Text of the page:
Research Areas - Computational Neuroscience Research in the Computer Science Department at Carnegie Mellon
Computational neuroscience research seeks to understand how the brain learns and computes to achieve intelligent behavior. Computational neuroscientists build artificial systems and mathematical models to explore the computational principles underlying perception, cognition, memory and motor behaviors; they also apply mathematical and machine learning techniques to decode neural data. It is an interdisciplinary endeavor at the intersection of computer science, neuroscience, cognitive psychology, physics, engineering, mathematics, and statistics.
In collaboration with the Center for the Neural Basis of Cognition (CNBC), CSD offers educational programs in computational neuroscience through an undergraduate inter-college minor in Neural Computation , as well as a CNBC specialization in the Ph.D. program of the Computer Science Department.
Pittsburgh is a vibrant environment for research in computational neuroscience, endowed with the nationally renowned CMU-Pitt joint Center for the Neural Basis of Cognition (CNBC) and the Center for Cognitive Brain Imaging (CCBI). These centers provide a wide range of research opportunities in neuroscience, psychology and computational neuroscience.
CSD faculty working in the area of computational neuroscience:
John Anderson, University Professor of Psychology and Computer Science. Member of the National Academy of Sciences. His research is concerned with contribution to the development to the ACT-R architecture which is a computational model of human intelligence. One line of research is concerned with the learning of high-performance skills like air traffic control. The other is concerned with tracking brain correlates of architectural components with fMRI. Lab: ACT-R Research group.
Jessica Hodgins is a Professor in the Robotics Institute and Computer Science Department at Carnegie Mellon University and part-time Director of Disney Research, Pittsburgh. Her research focuses on computer graphics, animation, and robotics with an emphasis on generating and analyzing human motion.
Tai Sing Lee, Associate Professor of Computer Science and Neural Basis of Cognition. He is interested in the computational principles and neural basis of perception, and the nature of hierarchical computation in the visual systems. He is working on these problems using an integrated and interdisciplinary approach based on computational modeling, statistical analysis, and electrophysiology.
Tom M. Mitchell, Fredkin Professor of Computer Science, and department head of the Machine Learning Department. His general interests lie in developing computational models of brain function, grounded in observed data from humans (e.g., fMRI, ERP, behavioral data). Recently Mitchell's group has developed statistical machine learning algorithms that can be trained to distinguish different cognitive processes in humans, based on their observed fMRI brain activity. For example, they have trained their system to distinguish whether a subject is reading a sentence or viewing a picture, and whether the subject is reading a word about tools, buildings, or vegetables.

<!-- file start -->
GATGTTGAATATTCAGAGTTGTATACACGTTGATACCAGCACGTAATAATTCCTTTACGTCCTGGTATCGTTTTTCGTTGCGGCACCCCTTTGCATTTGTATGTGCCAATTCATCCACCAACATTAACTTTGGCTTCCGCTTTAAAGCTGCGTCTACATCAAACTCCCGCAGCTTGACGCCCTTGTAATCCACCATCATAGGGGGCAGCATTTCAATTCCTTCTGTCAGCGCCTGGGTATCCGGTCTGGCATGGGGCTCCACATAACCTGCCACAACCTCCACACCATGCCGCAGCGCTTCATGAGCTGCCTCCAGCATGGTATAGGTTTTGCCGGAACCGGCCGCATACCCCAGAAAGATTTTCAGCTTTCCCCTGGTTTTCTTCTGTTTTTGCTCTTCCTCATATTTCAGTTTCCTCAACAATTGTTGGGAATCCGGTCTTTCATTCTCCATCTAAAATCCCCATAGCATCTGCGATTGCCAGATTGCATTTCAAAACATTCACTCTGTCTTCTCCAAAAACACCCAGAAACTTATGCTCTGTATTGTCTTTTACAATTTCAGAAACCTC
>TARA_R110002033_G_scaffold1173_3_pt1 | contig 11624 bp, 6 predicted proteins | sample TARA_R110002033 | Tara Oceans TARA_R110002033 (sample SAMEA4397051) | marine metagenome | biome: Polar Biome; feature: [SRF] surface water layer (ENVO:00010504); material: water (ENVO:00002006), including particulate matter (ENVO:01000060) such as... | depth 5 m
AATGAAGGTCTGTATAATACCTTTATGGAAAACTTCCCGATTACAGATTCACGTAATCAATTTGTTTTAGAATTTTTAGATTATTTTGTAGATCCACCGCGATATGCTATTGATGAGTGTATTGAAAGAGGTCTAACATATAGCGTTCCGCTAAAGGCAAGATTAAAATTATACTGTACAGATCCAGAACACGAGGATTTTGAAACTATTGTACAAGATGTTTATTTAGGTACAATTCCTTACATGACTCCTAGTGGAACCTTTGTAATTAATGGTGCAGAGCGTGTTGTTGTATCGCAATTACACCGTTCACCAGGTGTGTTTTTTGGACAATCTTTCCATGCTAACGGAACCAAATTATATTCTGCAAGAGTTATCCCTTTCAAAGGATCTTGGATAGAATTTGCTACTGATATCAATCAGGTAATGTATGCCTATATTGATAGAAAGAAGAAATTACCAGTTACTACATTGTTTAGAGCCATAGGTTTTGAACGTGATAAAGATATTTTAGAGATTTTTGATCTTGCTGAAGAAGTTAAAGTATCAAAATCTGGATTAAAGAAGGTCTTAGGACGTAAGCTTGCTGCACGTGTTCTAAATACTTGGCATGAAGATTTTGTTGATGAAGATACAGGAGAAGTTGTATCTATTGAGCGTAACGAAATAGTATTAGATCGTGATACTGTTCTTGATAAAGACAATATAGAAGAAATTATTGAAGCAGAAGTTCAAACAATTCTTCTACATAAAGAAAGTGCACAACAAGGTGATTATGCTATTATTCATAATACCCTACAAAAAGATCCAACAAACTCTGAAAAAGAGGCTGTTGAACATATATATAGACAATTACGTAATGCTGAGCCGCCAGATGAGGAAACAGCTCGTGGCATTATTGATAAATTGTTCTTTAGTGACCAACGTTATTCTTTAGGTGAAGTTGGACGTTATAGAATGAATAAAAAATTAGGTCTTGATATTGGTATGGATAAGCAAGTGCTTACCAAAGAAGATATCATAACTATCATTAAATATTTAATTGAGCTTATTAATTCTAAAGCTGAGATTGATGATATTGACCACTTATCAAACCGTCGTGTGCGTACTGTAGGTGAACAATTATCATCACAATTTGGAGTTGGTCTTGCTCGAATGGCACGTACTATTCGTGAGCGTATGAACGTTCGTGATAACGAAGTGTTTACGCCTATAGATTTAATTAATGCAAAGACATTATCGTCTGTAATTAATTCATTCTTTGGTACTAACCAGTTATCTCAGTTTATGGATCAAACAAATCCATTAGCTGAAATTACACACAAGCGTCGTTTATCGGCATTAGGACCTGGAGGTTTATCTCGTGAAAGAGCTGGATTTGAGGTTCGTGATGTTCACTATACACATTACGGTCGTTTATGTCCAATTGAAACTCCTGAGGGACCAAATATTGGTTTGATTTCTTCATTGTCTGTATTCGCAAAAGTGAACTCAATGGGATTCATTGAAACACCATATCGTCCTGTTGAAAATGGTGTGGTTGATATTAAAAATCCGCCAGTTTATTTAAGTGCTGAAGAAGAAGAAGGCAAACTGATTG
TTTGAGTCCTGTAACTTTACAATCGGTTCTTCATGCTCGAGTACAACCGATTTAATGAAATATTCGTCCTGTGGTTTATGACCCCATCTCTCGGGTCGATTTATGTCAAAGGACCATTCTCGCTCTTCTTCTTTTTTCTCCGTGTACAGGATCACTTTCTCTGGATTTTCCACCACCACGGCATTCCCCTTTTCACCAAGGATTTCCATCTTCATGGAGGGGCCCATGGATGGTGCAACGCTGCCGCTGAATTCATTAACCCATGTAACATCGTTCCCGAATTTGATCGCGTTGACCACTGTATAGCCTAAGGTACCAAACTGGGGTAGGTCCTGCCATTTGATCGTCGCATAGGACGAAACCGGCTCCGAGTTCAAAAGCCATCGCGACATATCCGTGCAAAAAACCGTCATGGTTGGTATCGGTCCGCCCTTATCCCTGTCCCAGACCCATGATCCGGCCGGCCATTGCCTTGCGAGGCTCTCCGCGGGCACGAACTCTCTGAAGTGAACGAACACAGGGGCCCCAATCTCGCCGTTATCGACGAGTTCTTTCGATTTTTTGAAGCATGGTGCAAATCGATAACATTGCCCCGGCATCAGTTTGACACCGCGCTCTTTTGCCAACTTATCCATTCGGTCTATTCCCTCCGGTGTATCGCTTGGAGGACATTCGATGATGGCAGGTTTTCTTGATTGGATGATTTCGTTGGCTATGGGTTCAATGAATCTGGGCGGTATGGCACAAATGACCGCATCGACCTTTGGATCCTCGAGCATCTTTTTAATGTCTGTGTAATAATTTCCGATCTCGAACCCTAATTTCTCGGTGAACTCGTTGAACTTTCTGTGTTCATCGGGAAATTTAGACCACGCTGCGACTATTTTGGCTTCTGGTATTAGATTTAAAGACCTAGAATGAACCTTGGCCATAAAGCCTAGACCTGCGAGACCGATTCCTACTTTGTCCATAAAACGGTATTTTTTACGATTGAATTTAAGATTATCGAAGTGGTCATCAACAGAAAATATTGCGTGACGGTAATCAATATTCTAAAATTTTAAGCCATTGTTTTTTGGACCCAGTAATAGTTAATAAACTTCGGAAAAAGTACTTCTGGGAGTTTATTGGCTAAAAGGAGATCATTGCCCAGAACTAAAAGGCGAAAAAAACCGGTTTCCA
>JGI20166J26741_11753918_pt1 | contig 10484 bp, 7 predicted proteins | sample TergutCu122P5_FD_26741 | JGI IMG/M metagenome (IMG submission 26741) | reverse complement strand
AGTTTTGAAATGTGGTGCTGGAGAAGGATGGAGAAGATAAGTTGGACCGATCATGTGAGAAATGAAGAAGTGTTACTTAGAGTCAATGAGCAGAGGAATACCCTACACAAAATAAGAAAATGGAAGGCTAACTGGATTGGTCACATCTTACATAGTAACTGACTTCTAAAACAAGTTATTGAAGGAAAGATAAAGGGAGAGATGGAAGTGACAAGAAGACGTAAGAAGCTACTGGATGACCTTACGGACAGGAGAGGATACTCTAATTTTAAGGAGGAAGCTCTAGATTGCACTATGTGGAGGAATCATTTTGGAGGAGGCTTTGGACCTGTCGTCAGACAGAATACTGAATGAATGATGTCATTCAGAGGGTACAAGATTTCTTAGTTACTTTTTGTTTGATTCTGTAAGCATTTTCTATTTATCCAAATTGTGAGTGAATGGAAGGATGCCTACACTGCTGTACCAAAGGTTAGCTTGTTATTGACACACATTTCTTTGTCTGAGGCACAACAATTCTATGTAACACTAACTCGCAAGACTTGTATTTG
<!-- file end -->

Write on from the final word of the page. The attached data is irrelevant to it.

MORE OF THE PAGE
David Plaut, Professor of Psychology, Computer Science and Neural Basis of Cognition. He uses connectionist/neural-network modeling, complemented by behavioral studies, to investigate normal and impaired cognitive processing in the domain of reading and language. His specific interests include early language acquisition and phonological development, word reading, cross-linguistic differences in morphological processing, and patterns of semantic impairments following brain damage.
Nancy Pollard, Associate Professor in the Robotics Institute and the Computer Science Department at Carnegie Mellon University. Her primary research objective is to understand how to create natural motion for animated human characters and humanoid robots. She also studies dexterous manipulation in human subjects.
Dave Touretzky, Research Professor of Computer Science and Neural Basis of Cognition. He builds computational models of spatial representations in the rodent brain, such as "cognitive maps" in the hippocampus, and attractor networks in the head direction system. He is also interested in cognitive robotics: developing high level perceptual and motor primitives for describing robot behaviors.
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